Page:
In yet another example of a refugee who was not properly advised on his defence to a prosecution for illegal entry, Shabani, Re  EWCA Crim 1924 (22 July 2015), the Lord Chief Justice has overturned the conviction but this time has also referred the solicitors responsible for investigation by the Solicitors Regulation Authority.
The refugee was sentenced to 12 months in prison and presumably spent 6 months actually in prison. The Lord Chief Justice is very unimpressed:
14. There is, however, one serious matter. As a result of the incompetent advice given by the duty solicitor, and more seriously by the solicitor who represented the appellant when he was before the Crown Court, the appellant spent time unnecessarily in prison. It has led to the cost of his detention in prison, the investigation by the Criminal Cases Review Commission, and the appearance of two counsel before us today.
15. It is unacceptable that such advice was given which plainly did not pass a standard of competence. It seems to us that people in the position of this appellant, and the system as a whole, are entitled to expect that those who advise in circumstances such as this should be familiar with the law. There can be little excuse for a failure to understand the law and advise properly. We therefore consider that this is a case where we should refer both the duty solicitor and the solicitor who represented the appellant at the hearing to the Solicitors Regulatory Authority for them to consider whether any proper sanction is to be taken against them.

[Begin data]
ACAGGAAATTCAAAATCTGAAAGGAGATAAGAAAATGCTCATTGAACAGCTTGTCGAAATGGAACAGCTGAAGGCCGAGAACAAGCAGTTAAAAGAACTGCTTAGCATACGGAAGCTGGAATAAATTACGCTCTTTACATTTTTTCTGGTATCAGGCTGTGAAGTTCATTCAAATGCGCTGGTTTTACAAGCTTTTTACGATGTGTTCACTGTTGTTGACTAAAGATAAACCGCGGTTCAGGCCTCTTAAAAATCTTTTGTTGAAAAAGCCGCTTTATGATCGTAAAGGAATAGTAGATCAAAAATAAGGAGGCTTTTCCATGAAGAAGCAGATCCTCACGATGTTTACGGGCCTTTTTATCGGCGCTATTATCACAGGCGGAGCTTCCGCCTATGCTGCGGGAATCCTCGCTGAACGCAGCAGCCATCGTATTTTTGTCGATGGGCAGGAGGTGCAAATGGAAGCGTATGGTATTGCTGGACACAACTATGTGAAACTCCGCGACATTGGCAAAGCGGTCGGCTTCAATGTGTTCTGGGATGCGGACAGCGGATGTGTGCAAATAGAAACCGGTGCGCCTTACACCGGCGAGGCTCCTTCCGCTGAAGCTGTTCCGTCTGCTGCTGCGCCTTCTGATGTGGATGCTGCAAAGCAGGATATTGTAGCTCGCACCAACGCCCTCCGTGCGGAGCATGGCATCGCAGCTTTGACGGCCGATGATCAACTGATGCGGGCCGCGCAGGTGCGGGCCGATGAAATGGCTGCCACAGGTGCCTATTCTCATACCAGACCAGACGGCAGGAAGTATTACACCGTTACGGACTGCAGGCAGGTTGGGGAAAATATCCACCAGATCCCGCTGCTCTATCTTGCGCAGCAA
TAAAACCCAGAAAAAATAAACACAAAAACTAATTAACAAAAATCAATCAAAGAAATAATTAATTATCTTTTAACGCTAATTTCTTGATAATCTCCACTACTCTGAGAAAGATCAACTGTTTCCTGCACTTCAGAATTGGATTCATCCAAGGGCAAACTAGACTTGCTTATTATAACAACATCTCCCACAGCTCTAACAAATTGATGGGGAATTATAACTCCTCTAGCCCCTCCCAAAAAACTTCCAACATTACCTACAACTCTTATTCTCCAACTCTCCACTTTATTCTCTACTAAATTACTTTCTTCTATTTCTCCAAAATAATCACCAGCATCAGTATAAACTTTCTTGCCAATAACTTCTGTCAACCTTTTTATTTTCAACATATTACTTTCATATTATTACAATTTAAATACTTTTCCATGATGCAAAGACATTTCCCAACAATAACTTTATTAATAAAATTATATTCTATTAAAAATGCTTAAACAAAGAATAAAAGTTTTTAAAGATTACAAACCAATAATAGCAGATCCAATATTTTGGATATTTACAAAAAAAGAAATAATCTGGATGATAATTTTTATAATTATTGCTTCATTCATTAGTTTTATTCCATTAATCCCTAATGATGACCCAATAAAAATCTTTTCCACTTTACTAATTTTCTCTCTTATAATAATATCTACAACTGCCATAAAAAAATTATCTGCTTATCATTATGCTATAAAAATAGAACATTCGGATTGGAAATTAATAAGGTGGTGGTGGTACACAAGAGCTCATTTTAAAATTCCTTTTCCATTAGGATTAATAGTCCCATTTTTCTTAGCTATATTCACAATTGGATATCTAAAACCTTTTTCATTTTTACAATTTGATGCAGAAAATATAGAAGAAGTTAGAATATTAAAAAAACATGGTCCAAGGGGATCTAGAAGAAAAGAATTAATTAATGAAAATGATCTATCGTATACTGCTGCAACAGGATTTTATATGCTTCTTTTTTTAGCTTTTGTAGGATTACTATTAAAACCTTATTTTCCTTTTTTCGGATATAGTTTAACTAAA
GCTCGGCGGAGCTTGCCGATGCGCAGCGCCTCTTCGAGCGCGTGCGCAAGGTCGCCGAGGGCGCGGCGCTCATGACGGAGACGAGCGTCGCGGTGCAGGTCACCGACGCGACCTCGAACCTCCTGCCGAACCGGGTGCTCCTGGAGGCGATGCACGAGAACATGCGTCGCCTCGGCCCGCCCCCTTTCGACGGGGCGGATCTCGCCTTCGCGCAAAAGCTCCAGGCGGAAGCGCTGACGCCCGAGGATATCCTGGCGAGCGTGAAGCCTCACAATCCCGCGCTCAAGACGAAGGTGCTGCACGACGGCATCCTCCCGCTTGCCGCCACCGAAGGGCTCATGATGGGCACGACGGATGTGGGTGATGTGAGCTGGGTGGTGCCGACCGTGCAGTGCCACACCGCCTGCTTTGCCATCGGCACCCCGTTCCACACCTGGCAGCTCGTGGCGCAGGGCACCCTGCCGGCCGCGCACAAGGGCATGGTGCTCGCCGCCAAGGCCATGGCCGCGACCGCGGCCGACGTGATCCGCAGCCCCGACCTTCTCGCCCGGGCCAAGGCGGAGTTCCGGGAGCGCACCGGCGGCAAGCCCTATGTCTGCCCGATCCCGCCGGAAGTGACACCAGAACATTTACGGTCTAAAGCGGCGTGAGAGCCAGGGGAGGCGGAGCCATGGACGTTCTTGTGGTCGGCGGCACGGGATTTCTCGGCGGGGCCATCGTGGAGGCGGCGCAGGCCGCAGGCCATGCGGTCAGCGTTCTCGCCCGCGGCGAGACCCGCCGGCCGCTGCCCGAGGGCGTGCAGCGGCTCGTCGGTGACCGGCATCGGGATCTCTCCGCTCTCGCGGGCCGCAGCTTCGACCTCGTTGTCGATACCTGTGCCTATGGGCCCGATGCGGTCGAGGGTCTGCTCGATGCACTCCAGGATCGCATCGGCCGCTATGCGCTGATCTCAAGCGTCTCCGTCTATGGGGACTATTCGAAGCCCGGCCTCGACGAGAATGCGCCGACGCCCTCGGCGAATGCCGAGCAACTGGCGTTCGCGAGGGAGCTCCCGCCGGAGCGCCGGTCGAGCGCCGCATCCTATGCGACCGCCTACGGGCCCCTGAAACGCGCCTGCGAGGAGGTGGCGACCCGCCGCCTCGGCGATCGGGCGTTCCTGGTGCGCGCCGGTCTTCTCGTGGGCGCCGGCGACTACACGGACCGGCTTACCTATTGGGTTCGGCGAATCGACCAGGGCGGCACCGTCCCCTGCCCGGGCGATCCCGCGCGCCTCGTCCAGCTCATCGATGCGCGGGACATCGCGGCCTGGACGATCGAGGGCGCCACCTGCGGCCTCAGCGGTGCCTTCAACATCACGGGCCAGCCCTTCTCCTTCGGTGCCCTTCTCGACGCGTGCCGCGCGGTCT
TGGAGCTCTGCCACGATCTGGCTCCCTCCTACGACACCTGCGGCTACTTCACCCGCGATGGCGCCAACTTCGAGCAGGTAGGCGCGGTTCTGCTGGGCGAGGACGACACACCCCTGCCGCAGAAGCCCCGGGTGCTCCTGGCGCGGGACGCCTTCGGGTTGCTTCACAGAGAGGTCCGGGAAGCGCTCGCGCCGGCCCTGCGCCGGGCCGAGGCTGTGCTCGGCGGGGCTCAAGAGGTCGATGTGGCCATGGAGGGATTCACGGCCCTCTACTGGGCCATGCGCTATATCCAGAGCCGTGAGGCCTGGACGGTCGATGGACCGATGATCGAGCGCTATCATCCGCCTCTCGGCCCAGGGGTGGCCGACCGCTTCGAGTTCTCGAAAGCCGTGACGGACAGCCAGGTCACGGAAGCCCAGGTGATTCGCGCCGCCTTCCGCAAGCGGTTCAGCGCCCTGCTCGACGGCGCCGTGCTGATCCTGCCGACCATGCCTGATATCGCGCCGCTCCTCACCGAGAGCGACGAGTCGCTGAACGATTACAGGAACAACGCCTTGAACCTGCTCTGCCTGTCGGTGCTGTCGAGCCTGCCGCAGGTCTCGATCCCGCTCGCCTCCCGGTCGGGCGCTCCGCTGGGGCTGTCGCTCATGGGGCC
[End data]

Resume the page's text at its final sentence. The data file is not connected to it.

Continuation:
16. The criminal justice system cannot afford the kind of incompetence that was displayed in this case; nor can we as a nation afford to have lawyers who act so incompetently that someone wrongly spends a considerable amount of time in prison. We have not named the advisers because to do so would be to pre-judge the decision of the Solicitors Regulatory Authority. But if the Solicitors Regulatory Authority find, after they have had a chance properly to investigate the matter, that they breached the levels of competence required, they will be named on that occasion.
Perhaps because the lawyers responsible are not immigration lawyers or perhaps not from an ethnic minority, they are not named by the Court, unlike in the Hamid cases. Although the case is referred to the SRA for “investigation” the Court has without doubt prejudged the outcome of that investigation, going even further in impinging on the role of the regulator than in the Hamid cases.
The judgment was originally given orally by the judge in court in July but was only published last Friday. Counsel Dan Bunting, who is acting in many of these cases, warns that this is not the last of these cases:
If interested in these issues, do check out Dan’s excellent microsite on Immigration Offences which includes a detailed factsheet on the section 31 defence for asylum seekers.
Call me naive, but the judgment does cause me to wonder how the Crown Prosecution Service lawyers responsible for prosecuting this and similar case are completely off the hook. Surely they acted in breach of their own guidance and are more responsible for the conviction than the allegedly incompetent defence lawyers? The State seems to be getting away very lightly for its abusive and unlawful prosecutions of refugees.
For previous coverage of this issue on Free Movement see: